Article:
Lizzie Hoseason spent her final years in a mental asylum where this image was taken. (Photo: Lothian Health Services Archive, Edinburgh University Library)
Lizzie Hoseason spent her final years in a
mental asylum where this image was taken.
(Photo: Lothian Health Services Archive,
Edinburgh University Library)
The podcast preparatory work opened up two unanticipated additional opportunities. The Missions to Outdoor Blind approved of certain occupations for the blind people in which it took an interest, but disapproved of others. It took a jaundiced view of street musicians whose activities, it thought, were akin to begging and might take them to unsavoury locations such as public houses. Street musicians were also free spirits and that didn’t suit the missionaries either. But what kind of music did they play? Music hall was popular among the general public and singer/songwriter Sarah Caltieri drew on music hall numbers to create the theme tune adopted for the podcast intros and to craft lyrics that told the story of Lizzie Hoseason, one of our characters, and her daughter, Sophie.

The second opportunity was to produce an additional, smaller book, which showcased the podcast scripts. It was entitled Hearing Our History.

The podcasts and the books can be accessed at: http://www.insightradio.co.uk/seeingourhistory.html#.V3PPjfkrLIU

Recommended Citation:
Iain Hutchison (2016): Seeing Our History – Outdoor Blind People in Edwardian Scotland. In: Public Disability History 1 (2016) 17.

9/12/2016

Doing Public Disability History

By Daniel Blackie

The clue is in the name. Public disability history is ultimately about getting people – the public – to think about disability history. Simple as that. Only it’s not really that simple, is it? As I’ve found out over the past few years, doing public disability history is actually quite challenging.

The first, and most important, thing to consider is how to reach the public? During the Disability and Industrial Society project I learned that there are many ways to do this and that the best public engagement strategies employ as many of them as possible.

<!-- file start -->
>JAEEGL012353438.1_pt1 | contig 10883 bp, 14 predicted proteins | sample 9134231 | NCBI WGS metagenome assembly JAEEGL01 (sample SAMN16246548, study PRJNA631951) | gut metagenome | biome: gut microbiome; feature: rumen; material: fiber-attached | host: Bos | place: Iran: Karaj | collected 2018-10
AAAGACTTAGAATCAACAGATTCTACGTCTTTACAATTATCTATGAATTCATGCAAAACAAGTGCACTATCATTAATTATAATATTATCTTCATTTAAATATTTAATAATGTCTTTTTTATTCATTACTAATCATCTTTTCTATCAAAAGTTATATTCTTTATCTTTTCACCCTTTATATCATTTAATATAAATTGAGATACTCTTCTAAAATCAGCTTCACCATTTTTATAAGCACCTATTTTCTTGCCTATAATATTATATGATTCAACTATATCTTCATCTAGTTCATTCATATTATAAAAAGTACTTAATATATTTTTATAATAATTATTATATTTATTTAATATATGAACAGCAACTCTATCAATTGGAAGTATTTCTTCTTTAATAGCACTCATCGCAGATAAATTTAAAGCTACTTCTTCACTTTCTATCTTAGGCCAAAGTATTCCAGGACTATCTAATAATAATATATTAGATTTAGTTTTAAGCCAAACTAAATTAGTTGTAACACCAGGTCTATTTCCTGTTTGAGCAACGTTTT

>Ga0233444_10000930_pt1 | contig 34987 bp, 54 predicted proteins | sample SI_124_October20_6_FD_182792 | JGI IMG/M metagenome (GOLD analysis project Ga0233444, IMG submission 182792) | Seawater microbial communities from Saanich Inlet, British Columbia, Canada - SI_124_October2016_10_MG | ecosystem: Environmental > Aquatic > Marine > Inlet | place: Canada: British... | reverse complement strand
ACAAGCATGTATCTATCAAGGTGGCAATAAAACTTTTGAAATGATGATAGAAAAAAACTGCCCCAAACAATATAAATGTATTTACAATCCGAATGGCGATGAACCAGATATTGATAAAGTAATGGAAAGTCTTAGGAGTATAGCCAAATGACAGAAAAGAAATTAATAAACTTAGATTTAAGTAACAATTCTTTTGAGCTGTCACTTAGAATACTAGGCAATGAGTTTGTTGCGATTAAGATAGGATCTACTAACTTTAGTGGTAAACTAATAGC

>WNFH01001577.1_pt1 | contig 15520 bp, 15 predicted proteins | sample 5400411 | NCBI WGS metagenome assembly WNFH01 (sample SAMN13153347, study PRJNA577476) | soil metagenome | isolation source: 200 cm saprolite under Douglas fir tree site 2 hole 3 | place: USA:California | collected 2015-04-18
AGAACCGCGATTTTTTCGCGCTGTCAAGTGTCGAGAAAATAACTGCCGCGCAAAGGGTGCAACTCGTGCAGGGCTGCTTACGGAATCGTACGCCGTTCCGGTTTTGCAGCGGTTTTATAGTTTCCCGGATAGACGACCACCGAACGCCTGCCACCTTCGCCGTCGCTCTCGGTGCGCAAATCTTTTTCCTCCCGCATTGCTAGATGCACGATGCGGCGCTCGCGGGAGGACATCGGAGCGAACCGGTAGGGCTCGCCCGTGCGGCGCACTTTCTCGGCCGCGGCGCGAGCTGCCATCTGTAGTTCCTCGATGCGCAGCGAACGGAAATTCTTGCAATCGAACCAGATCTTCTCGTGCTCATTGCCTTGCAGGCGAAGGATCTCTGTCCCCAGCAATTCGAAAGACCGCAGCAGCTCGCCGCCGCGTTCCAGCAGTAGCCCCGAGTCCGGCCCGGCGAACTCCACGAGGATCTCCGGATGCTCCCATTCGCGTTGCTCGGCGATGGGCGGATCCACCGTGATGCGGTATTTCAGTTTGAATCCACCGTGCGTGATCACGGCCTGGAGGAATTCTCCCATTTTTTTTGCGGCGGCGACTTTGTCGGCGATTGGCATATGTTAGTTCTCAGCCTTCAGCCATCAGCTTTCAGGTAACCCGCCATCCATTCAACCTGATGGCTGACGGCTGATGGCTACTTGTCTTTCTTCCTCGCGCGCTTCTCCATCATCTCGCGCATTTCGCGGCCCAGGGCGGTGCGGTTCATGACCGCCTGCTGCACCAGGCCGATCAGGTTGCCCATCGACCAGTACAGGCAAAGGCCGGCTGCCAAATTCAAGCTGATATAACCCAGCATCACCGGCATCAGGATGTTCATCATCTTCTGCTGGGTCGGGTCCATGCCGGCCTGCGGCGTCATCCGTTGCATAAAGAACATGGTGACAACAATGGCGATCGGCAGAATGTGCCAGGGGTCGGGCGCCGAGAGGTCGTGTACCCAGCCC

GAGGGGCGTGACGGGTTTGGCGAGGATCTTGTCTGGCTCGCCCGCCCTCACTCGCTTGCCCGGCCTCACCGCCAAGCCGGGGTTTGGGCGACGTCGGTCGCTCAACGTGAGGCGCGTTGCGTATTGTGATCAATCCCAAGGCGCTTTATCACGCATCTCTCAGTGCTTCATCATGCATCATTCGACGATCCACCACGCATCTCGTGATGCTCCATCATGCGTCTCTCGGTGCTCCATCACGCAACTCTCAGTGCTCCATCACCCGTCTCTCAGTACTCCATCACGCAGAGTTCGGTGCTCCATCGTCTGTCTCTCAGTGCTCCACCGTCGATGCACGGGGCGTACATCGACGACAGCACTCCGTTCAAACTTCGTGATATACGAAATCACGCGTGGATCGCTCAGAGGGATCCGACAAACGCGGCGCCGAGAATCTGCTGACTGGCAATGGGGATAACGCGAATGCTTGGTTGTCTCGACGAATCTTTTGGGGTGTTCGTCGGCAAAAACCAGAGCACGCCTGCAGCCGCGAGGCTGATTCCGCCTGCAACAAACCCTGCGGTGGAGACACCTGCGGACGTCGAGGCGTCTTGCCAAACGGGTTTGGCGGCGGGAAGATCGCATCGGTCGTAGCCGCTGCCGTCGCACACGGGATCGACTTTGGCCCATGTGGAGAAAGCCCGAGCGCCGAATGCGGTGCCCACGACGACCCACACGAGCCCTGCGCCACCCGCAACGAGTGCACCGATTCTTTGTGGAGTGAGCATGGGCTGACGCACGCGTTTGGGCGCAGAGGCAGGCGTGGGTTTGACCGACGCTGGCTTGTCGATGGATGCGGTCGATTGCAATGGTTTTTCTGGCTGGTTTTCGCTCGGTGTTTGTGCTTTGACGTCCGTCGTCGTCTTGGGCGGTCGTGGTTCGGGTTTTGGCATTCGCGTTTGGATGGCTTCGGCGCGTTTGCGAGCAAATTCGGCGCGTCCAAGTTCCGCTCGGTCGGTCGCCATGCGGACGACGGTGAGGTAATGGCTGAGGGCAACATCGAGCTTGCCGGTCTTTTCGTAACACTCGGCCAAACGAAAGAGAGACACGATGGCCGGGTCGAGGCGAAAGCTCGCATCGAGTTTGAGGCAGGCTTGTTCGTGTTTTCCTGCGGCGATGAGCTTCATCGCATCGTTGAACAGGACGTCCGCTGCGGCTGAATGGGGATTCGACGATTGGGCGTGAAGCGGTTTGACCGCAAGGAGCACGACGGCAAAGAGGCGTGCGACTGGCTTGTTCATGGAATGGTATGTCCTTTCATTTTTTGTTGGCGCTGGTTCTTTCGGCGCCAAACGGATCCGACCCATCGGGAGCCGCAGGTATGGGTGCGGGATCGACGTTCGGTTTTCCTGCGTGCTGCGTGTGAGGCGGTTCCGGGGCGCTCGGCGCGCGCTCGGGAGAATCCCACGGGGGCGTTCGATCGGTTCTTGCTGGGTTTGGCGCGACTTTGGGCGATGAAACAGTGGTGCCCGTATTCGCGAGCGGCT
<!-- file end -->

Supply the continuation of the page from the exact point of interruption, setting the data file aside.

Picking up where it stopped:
For example, our public engagement programme included a touring museum exhibition, public lectures, panel discussions and workshops, as well as regular blogposts, tweets, podcasts and pieces in the popular media. Although very different formats, all involved writing to greater or lesser extents. The text for the panels displayed in the exhibition, the notes for lectures, the emails back-and-forth with journalists. Writing, writing, writing. And this is something disability historians have to think about when doing public history.

Disability and Industrial Society’s Blog page. Blog posts were an important part of the team’s public engagement strategy
Disability and Industrial Society’s Blog page
Blog posts were an important part of the team’s public engagement strategy
Perhaps the most obvious issue in this regard is length. A 140 character tweet, a 150 word exhibition panel, a thousand word blog post, a one hour lecture: all impose space or time constraints that mean we have to choose our words carefully.  As too do people’s attention spans. 

It doesn’t matter how great or interesting the message, there’s only so long you can realistically expect to hold a person’s attention. Short and sweet is definitely best when it comes to public engagement. Language is also important. It’s no good presenting disability history in terms that nobody but specialists can understand. Clear, jargon-free language is absolutely essential if you want to reach as wide an audience as possible. 

Grabbing people’s attention is another challenge. Images and objects can be a help here. I visited our exhibition a few times after it opened at the National Waterfront Museum in Wales.  It was one of several exhibitions visitors to the museum could visit, so we had lots of competition for people’s attention. Every time I visited, I noticed some visitors start to rush past ‘our’ part of the building, presumably on their way to enjoy something else the museum had to offer. Many, however, quickly stopped in their tracks after an image or artefact in our exhibition caught their attention. Most lingered a while and started to examine other aspects of our displays, some at quite great length.